You might believe that holiday planning is best taken care of when the kids are all safely tucked up in bed, and you’ve finally got some time and peace and quiet to seriously get things sorted – but we disagree!
Letting your little ones have a say in your holiday plans can help you craft a memorable holiday experience that everyone will love, and dare I say it, you can even actually enjoy yourself whilst you’re getting everything organised. This means you can nail your holiday plans whilst also having fun and keeping your tots entertained! Winning all round.
Check out our top tips and ideas for including your tots in your holiday honing…
Why ask your kids?
Involving your kids in the decision-making process right from the get-go is a great way to familiarise them with your plans from the very start, so when you head abroad to unfamiliar surroundings, it comes as less of a shock. It also helps to ensure that everybody gets the most from their holiday as you know you’re choosing a getaway that everybody will be sure to enjoy! Children can also learn valuable skills from this process – how to make compromises, to ask for what they want and to listen to others.
Choosing your holiday type…
The first step of planning a trip with your children is deciding what sort of holiday to embark on – and what better way to do this than to get those little imaginations flowing?! Check out some fun ways you can do this below:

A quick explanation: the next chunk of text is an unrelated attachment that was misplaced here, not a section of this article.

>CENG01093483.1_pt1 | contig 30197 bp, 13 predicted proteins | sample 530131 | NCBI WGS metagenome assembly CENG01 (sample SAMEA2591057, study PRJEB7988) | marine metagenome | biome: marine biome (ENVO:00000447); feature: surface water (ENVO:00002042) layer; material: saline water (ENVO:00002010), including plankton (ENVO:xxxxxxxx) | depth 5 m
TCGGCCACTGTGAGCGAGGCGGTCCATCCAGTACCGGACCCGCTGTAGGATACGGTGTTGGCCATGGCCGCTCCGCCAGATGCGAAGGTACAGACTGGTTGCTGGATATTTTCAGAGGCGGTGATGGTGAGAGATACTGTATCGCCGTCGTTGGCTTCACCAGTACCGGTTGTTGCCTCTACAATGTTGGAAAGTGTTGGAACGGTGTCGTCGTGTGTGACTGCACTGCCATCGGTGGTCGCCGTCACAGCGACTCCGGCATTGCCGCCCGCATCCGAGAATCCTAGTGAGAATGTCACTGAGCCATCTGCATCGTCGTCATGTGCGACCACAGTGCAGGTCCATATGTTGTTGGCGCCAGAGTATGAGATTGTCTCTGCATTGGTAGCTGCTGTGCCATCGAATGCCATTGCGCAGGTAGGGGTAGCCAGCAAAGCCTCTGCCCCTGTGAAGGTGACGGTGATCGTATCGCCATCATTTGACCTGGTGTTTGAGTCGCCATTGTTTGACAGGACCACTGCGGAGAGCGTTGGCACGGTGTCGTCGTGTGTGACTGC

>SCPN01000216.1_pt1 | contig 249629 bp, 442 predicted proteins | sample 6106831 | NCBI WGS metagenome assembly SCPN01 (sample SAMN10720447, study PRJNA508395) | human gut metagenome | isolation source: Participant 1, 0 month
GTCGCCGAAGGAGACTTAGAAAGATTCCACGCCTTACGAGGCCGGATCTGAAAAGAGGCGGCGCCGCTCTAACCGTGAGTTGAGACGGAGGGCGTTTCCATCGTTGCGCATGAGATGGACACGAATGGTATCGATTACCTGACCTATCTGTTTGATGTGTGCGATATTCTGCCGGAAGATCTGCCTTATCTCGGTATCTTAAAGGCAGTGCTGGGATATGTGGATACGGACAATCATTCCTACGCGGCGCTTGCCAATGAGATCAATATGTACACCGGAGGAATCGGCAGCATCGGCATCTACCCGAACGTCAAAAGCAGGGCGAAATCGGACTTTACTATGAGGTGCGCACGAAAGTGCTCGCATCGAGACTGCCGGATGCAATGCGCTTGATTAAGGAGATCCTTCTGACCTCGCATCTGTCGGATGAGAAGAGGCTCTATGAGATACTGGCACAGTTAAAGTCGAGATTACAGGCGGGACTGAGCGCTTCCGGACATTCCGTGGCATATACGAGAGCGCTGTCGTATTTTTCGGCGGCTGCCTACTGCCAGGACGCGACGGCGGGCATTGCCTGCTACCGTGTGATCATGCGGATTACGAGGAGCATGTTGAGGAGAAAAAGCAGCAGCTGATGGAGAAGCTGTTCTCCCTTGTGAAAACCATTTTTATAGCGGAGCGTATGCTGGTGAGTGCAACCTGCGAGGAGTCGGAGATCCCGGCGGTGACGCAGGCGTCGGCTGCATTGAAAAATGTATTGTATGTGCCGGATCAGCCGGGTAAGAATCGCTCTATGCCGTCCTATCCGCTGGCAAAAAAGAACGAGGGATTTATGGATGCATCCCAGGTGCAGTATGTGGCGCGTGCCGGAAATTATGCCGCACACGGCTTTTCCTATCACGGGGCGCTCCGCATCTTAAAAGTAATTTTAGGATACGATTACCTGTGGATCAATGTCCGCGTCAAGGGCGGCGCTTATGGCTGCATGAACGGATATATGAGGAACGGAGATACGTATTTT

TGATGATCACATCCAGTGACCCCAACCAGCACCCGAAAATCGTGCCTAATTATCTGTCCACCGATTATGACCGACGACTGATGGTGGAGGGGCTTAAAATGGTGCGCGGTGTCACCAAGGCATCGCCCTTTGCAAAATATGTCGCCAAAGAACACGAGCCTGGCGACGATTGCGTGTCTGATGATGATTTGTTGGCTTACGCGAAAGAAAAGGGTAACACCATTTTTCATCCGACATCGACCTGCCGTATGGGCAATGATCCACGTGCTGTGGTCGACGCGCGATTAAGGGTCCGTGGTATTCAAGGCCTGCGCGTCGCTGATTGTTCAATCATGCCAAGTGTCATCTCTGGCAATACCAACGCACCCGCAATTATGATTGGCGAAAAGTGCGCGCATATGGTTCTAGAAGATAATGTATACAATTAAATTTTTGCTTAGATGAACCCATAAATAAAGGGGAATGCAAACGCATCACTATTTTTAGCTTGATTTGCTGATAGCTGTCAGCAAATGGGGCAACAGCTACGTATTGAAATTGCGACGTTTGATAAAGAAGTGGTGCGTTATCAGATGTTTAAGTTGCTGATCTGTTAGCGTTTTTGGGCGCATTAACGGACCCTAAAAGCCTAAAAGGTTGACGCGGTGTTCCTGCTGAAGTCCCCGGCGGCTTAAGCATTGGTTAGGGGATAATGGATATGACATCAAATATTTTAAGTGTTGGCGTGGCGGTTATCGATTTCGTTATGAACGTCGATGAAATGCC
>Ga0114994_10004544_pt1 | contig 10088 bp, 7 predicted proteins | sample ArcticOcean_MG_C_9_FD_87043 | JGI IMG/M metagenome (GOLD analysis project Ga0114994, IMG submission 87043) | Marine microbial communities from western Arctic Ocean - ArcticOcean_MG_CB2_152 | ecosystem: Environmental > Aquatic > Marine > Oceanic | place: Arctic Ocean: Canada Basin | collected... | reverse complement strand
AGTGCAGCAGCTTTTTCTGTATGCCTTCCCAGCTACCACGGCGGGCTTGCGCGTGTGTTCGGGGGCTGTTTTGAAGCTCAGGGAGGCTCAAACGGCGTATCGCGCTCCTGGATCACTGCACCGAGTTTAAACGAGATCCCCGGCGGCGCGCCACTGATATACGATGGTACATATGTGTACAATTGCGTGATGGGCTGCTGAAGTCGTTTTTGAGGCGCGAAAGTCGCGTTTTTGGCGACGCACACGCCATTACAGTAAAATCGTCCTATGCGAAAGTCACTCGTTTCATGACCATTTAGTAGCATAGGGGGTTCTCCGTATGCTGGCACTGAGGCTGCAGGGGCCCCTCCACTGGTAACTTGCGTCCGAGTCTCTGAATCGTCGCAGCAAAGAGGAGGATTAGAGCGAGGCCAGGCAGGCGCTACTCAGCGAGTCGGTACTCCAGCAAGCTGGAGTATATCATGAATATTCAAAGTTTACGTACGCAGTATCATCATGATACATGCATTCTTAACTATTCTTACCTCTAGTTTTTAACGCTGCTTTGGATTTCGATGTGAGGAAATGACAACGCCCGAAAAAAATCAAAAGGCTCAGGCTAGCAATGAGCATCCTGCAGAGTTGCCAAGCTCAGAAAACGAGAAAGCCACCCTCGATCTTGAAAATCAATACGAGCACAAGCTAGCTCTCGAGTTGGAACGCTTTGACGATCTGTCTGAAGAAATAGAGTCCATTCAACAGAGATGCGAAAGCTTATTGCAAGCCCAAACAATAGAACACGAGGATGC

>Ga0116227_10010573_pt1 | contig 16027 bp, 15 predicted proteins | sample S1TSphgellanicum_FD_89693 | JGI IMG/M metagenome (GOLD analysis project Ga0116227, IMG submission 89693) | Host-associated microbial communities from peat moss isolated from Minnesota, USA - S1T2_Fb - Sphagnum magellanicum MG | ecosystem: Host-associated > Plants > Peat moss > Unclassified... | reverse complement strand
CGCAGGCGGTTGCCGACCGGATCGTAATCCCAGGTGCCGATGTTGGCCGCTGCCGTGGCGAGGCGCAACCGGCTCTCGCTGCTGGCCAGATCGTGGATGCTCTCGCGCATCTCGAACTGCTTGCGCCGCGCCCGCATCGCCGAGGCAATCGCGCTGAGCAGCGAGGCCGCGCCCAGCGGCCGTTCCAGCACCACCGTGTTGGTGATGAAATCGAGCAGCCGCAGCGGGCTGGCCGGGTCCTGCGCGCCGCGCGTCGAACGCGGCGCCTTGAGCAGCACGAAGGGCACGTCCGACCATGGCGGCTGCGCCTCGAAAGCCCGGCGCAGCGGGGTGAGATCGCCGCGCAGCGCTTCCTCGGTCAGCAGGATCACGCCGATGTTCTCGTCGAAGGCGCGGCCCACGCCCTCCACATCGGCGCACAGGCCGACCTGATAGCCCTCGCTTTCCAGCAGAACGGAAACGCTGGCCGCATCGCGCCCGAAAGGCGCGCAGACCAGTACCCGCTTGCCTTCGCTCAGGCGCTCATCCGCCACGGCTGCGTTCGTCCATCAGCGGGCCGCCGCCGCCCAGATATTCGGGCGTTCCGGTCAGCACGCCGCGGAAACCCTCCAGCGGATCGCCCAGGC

Try acting out some of the key features and sounds of the various destinations you might visit, for example…
Countryside holiday – make animal noises, pretend to do lots of walking and exploring
Beach holiday – make sounds of the sea, pretend to splash and build sandcastles
Activity based holiday – pretend to be looking at things in a museum or riding on theme park attractions
Try taking your children on a few fun days out to a similar UK location, such as to the beach, for a countryside walk or a trip to a museum, and see where they seem to be happiest and most engaged.
Stick pictures of the destinations you’re choosing from on to empty jam jars and ask your kids to put a coin or marble in the jar of the picture they most like the look of.
If your children are old enough to understand some basic terms, try explaining the various types of holiday in simple sentences – do they want to go somewhere they can make lots of new friends? Somewhere to build sandcastles? Do they want to spend lots of time with Mummy and Daddy or have a go exploring on their own and taking part in lots of fun activities like treasure hunts?